Discussion

The meeting was opened to questions and comments at 8:50 PM. Jerry asked about the gold menorah being made for the temple. He noted that the Bible says specifically how it is to be made: out of one piece of metal. He asked whether it satisfies this condition. Dieter said he knows it is solid gold and thinks that it must be made in accordance with Biblical specifications. Dieter said that a Temple Faithful group is making such preparations. Ken asked about the political implications of a movement to rebuild the temple, given there are two central Islamic holy sites already on the Temple Mount. Rabbi Fox admitted that this is a problem. Research on the Temple Mount has shown that any rebuilt temple would overlap with the Islamic holy sites. Nevertheless, it would be nice if all the buildings could coexist.

Phyllis asked about the day care center which the tourgroup visited. On another matter, Rabbi Fox said that the group developed a tremendous respect for each other. On Shabbat, the Jews and Christians in the tourgroup sang songs together at the restaurant. The other restaurant patrons all joined in with the group, not knowing that the group included Christians. When Pastor Ramsey quoted from the New Testament, some of the patrons realized that Christians were present and were quite surprised. Then all the restaurant patrons gathered together and engaged in a dialogue.

Everyone in the tourgroup said that the trip was an experience that they would not have missed. It was absolutely fantastic. There is a newspaper published in Israel called the Christian Citizen. It had an excellent story about how the American press misreports events in Israel and does not give Israel its due. The article stated that it is imperative that Israel get more support from the West. Dieter said he and Suzi know David Dolan who reports in a very unbiased way in the Christian Citizen. Suzi said the Jewish-Christian Israel Tour in October, 2001 is limited to 26 people, and it is important that those interested in going contact her as soon as possible. Probably, there would be 12 Christians and 12 Jews plus the tourguides. A small group like this is easier to move around and is more cohesive. Dieter reinforced the point that a smaller group has more quality touring time. Don said that the Christians on the tour wanted to have a Baptismal service at the Sea of Galilee. Some of the Jewish people said they wanted to observe. He decided to talk with Rabbi Fox about this since Christian observance was not the central focus of the tour. Once it was described to him, Rabbi Fox said there was no problem with having this Baptismal service on the tour. Jeanne Rittner, a Jewish lady who attended the tour, went to the Baptismal service said that she just wanted to learn about this Christian practice. She said that in many of the places they went, there was a Mikveh (Jewish ceremonial bath pool). A Christian Minister from Trotwood who went on the tour said he found the tour experience very exhilarating. As a result, people from his church have gone to Israel since then. Dieter said there were several picture albums containing pictures from the trip. These were passed around the room so all the attendees could look at them.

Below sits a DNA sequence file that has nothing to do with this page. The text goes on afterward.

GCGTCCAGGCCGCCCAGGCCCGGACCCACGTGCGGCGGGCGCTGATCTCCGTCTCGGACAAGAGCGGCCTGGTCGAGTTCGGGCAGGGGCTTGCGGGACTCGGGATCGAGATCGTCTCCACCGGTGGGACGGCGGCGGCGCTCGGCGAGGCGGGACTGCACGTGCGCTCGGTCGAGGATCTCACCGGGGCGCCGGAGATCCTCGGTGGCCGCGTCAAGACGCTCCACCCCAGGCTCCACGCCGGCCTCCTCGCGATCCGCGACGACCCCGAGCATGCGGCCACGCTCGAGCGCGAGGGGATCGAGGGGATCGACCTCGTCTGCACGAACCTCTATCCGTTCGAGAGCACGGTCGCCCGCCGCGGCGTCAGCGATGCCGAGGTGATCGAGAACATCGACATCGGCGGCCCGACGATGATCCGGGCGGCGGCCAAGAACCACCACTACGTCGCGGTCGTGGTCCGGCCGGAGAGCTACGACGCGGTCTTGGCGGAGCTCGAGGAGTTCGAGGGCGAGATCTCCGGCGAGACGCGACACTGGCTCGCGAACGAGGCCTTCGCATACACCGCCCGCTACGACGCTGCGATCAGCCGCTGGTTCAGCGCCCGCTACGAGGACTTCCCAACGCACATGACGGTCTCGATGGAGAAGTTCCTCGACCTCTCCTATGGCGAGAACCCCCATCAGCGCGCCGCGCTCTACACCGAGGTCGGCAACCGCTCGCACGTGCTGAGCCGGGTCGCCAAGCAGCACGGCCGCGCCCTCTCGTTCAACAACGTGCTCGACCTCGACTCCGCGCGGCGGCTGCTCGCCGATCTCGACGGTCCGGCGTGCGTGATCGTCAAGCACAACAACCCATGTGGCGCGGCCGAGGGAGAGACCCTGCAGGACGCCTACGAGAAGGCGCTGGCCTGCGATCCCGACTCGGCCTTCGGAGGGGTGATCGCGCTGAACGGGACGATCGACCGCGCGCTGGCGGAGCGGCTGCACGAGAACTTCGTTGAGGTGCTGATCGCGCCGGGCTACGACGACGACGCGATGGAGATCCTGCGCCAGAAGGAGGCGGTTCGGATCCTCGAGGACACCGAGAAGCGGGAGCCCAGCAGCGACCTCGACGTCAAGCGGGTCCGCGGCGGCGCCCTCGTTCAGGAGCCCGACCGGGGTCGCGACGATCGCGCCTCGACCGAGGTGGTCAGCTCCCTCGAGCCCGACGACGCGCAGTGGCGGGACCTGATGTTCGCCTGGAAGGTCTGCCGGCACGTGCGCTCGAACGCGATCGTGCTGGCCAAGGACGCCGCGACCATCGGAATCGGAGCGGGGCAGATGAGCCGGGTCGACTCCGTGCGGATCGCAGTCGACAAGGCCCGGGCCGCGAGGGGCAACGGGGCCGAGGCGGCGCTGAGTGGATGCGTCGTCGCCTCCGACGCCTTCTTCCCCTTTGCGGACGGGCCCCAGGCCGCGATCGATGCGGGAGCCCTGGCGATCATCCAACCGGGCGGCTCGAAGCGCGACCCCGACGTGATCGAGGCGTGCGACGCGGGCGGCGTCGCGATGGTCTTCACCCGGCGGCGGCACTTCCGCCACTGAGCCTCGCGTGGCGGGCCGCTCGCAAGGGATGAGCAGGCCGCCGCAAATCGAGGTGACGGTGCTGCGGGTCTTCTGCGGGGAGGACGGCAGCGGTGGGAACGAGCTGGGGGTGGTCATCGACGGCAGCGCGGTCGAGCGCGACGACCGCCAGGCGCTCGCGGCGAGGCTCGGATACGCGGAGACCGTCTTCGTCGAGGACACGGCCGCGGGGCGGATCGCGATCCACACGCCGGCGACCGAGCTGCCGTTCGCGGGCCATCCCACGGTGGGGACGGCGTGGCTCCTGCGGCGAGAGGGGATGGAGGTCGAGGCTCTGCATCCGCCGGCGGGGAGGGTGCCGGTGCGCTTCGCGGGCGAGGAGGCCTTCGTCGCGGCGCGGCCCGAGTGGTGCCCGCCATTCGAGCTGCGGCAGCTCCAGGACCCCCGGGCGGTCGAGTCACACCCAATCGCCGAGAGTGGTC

The formal program ended at 9:10 PM.

Administrative Matters

Agnes agreed to prepare a presentation on Dietrich Bonhoeffer for the March 11 meeting.

Eileen asked Shirley to talk about the Dialogue Retreat on October 14 with Rabbi Riemer as facilitator. Shirley said that Rabbi Riemer would also be a guest of Beth Jacob Congregation that weekend, and Hadassah might also be involved in cosponsoring his visit. Eileen described some details of the retreat. It would be held from 1:00 until 6:00 PM at Bergamo. A dinner would follow the retreat. On another matter, Shirley invited everyone to her house for the next meeting of the Dialogue on January 14, where Eric Friedland will give a presentation on the Dead Sea Scrolls.

Ken stated that he will be delivering a Jewish music presentation in an Introduction to World Music class on January 23 from 12 noon until 1:15 PM (see announcement on page 6 of these minutes). In the class, Ken plans to play his favorite Jewish music recordings, including great cantors, such as Jan Pierce and Richard Tucker, Klezmer music, and other Jewish music. The class is open and visitors are welcome.

Someone proposed an Arab American-Jewish Dialogue group. Eileen thanked everyone for attending.

The meeting adjourned at 9:20 PM.

Respectfully submitted,

Ken Rosenzweig, Secretary